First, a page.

Today, on behalf of a set of concerned McDonald's shareholders, the ACR Project demanded that the company publicly retract the host of illegal, discriminatory policies it has adopted in the name of Diversity, Equity, and Inclusion. Those policies facially violate the Civil Rights Acts of 1866 and 1964. Several states have also adopted their own Civil Rights laws, which McDonald's disclosed policies systematically violate.
UPDATE: Coca-Cola’s Widely Disseminated Outside Counsel “Guidelines” “Have Not Been and Are Not Policy of the Company”
After months of pressure from concerned stockholders, Coca-Cola’s General Counsel [...]
ACR Project Complaint Concerning Title VI Violations by Northwestern University and Evanston, Illinois
Today, the ACR Project filed with the U.S. Department of Education's Office of Civil Rights and the U.S. Department of the Treasury's Office of Civil Rights and Diversity a complaint concerning a wide array of intentional violations of Title VI by the City of Evanston, Illinois and Northwestern University.
ACR Project 9th Circuit Amicus Brief, Supporting Meland’s Request for Injunction Against Enforcement of California’s Legislation Allocating Board Seats by Sex
The ACR Project filed an amicus brief with the 9th Circuit. The Court of Appeals should reverse because the District Court wrongly accepted as "exceedingly persuasive" the state's embrace of what precedent rightly calls a "pernicious and offensive" notion -- that women always and everywhere need governmental support to compete. It should also reverse because, over the last 7 years, the Supreme Court has quietly replaced the standard the lower court used with a new, stricter test for gauging the Constitutionality of governments' sex-discriminatory policies when acting as sovereigns.
The "law" as it stands today is in serious need of … uh … clarification. In Grutter v. Bollinger (2003), the Court upheld the race-preferential admissions policies of the University of Michigan Law School in a very peculiar way. In a 5-4 decision, it agreed with the petitioning students that the Law School was discriminating on the basis of race. There was really no denying that. It therefore agreed that strict scrutiny must be applied. But then the Court turned around and deferred to the judgment of the University of Michigan on whether the need for diversity is a "compelling interest." Oh my. Deference? That's the opposite of strict scrutiny.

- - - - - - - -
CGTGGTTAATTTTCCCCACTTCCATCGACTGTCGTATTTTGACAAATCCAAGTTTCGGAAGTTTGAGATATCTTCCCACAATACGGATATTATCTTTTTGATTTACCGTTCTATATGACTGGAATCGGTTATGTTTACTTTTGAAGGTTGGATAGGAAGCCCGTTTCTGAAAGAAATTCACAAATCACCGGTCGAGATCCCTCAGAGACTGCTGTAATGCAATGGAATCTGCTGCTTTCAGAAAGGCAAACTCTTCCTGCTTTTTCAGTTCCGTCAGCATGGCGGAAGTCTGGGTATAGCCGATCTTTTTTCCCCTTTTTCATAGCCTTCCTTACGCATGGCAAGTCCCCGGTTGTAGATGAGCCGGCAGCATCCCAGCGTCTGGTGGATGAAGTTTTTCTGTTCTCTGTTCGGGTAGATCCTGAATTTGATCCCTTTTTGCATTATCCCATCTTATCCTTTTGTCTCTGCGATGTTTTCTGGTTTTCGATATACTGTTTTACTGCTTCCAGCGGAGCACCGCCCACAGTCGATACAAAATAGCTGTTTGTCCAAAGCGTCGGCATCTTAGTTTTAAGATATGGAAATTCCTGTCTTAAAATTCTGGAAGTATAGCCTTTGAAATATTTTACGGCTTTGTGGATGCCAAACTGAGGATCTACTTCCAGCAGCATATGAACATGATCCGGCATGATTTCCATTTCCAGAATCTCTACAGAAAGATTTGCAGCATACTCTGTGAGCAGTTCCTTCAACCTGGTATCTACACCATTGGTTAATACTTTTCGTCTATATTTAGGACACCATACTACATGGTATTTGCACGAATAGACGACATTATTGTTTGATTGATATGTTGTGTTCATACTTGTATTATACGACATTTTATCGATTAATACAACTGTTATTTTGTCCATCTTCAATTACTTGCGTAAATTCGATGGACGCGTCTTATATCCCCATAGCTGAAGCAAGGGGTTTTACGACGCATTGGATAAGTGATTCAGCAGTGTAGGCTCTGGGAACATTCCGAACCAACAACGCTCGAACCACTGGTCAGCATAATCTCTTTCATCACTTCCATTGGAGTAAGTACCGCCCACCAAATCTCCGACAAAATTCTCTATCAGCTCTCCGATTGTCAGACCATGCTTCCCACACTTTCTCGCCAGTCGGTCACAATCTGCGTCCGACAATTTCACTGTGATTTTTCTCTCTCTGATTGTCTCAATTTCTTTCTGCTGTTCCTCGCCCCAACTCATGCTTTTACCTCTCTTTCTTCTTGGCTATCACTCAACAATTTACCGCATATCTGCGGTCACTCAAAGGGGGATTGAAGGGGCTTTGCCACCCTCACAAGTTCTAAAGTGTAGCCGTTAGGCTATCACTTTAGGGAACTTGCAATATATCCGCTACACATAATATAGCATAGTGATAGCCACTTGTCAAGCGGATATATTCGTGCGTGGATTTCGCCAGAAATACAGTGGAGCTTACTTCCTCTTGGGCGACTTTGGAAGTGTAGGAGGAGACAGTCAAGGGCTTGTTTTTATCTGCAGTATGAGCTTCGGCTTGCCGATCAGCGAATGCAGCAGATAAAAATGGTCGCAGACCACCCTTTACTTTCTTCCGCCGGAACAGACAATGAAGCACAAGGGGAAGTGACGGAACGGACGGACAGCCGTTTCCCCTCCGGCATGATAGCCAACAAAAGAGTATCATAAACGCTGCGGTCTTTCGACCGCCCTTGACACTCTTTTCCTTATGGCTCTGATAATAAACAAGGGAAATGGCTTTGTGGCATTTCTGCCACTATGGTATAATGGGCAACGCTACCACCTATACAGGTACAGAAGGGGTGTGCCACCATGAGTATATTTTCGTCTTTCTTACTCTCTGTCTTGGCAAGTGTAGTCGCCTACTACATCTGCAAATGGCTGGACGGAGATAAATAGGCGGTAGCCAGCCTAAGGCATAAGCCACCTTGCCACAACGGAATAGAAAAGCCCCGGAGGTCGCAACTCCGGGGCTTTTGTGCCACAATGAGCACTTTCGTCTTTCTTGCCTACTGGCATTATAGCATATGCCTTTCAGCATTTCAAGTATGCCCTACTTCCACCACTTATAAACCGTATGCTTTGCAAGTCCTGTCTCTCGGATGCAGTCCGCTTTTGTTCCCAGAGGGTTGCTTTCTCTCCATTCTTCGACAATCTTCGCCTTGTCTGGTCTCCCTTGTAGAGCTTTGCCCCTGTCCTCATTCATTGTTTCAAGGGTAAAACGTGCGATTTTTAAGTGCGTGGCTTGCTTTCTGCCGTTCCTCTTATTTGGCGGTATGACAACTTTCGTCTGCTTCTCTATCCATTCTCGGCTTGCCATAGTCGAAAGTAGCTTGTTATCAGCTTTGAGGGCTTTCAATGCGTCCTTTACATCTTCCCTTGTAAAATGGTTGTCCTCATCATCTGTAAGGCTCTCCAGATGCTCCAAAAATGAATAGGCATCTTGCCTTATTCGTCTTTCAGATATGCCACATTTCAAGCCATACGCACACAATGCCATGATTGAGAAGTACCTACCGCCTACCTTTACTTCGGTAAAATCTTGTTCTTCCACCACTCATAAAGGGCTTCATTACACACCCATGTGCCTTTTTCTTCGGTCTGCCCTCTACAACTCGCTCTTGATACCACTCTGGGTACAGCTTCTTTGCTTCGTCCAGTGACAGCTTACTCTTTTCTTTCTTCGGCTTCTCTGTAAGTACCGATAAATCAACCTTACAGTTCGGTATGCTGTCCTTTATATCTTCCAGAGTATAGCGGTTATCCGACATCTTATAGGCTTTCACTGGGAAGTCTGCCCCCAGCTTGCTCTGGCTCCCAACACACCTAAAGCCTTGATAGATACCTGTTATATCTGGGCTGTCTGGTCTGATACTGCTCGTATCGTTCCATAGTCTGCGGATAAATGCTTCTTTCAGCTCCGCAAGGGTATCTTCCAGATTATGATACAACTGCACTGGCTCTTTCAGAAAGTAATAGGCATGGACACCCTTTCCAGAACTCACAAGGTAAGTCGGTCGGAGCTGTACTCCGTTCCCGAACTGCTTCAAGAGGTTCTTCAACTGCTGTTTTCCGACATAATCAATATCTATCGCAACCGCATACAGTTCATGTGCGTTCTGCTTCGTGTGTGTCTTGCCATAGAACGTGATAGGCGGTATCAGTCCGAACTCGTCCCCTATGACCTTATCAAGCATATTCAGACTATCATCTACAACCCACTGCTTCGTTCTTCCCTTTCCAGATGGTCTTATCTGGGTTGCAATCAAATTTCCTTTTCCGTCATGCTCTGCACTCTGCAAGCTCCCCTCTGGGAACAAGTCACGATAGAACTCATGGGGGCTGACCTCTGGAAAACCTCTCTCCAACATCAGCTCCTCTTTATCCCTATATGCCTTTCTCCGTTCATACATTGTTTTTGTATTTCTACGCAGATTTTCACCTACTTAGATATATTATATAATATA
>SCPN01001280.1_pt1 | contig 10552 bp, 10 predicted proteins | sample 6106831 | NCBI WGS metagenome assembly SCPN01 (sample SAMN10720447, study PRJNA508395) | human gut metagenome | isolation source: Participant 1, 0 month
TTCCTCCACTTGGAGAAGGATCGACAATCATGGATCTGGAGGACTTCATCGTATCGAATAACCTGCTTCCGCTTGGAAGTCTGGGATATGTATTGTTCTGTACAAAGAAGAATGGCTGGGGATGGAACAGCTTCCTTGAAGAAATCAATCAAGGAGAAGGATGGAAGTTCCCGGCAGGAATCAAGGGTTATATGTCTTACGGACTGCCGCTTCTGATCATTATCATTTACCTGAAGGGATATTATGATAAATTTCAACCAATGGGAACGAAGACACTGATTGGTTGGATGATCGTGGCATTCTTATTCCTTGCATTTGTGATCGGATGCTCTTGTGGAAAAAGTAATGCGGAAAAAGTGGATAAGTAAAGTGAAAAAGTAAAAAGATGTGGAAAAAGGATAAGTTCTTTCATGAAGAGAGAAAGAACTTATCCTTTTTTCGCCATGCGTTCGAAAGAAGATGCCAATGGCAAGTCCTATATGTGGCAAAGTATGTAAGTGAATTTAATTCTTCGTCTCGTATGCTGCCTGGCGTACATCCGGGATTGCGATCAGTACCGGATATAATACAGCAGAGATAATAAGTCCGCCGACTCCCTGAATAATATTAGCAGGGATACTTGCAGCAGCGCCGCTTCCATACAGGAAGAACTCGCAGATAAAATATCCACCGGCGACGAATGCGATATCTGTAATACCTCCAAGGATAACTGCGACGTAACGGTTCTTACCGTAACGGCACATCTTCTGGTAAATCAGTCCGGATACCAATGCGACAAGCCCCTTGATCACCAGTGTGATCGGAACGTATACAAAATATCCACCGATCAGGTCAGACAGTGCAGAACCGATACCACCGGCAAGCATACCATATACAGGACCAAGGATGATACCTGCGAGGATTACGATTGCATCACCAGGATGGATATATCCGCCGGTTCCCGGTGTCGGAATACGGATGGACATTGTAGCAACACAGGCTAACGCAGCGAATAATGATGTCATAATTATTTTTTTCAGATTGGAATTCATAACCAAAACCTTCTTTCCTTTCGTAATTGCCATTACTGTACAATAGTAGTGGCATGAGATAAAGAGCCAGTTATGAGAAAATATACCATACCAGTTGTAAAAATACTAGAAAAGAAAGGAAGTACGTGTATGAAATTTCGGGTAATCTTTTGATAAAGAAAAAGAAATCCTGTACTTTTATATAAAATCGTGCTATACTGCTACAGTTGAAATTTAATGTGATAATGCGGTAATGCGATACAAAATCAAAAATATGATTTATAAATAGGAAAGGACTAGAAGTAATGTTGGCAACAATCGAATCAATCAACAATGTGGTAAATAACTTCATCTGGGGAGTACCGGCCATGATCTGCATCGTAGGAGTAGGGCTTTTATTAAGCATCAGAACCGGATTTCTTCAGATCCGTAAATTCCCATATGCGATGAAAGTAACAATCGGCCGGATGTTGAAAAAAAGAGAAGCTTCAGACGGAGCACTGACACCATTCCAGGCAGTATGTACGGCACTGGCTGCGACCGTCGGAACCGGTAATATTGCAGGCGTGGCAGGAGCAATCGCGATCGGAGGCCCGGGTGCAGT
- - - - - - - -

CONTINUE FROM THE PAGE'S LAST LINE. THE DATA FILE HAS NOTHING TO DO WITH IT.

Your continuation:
The ACR Project has demanded that New York State abandon its illegal, unconstitutional policy of rationing access to scarce COVID-19 treatments based on patient race and ethnicity. Under the policy, race and ethnicity dictate allocation of the most effective COVID-19 treatments away from those most at risk. That violates the 14th Amendment's equal protection clause, Title VI of the Civil Rights Act, and New York's own Human Rights Law.
Today, the ACR Project submitted a letter to the Denver Public Schools, expressing concern with the "Families of Color Playground Night[s,]" which they system has held over the last several months at at least one of its schools. We warned that this programming appears to violate the U.S. and Colorado Constitutions, as well as Title VI of the Civil Rights Act of 1964.
On behalf of the Californians for Equal Rights Foundation, we filed with the Supreme Court this amicus brief, supporting the petition for certiorari before judgment filed by Students for Fair Admissions. The Court should take up the UNC case along with the Harvard one (whose consideration remains pending). They present a once-a-generation chance to correct previous errors, restore equal protection, and rid America of racial discrimination at both private and public colleges and universities.
The ACR Project and its co-counsel Bell Davis Pitt have demanded that Lowe's officers and directors halt its illegal, discriminatory "Making It ... with Lowe's" promotion and undertake a new, non-discriminatory competition whose application process is open to all entrepreneurs without penalty for the race, sex, or gender of applicants.
Corporations listed on NASDAQ – and their shareholders -- face an apparent conflict between their exchange's approved rules and the state and federal laws governing their actions. What are shareholders and nominating committees to do to thread this needle?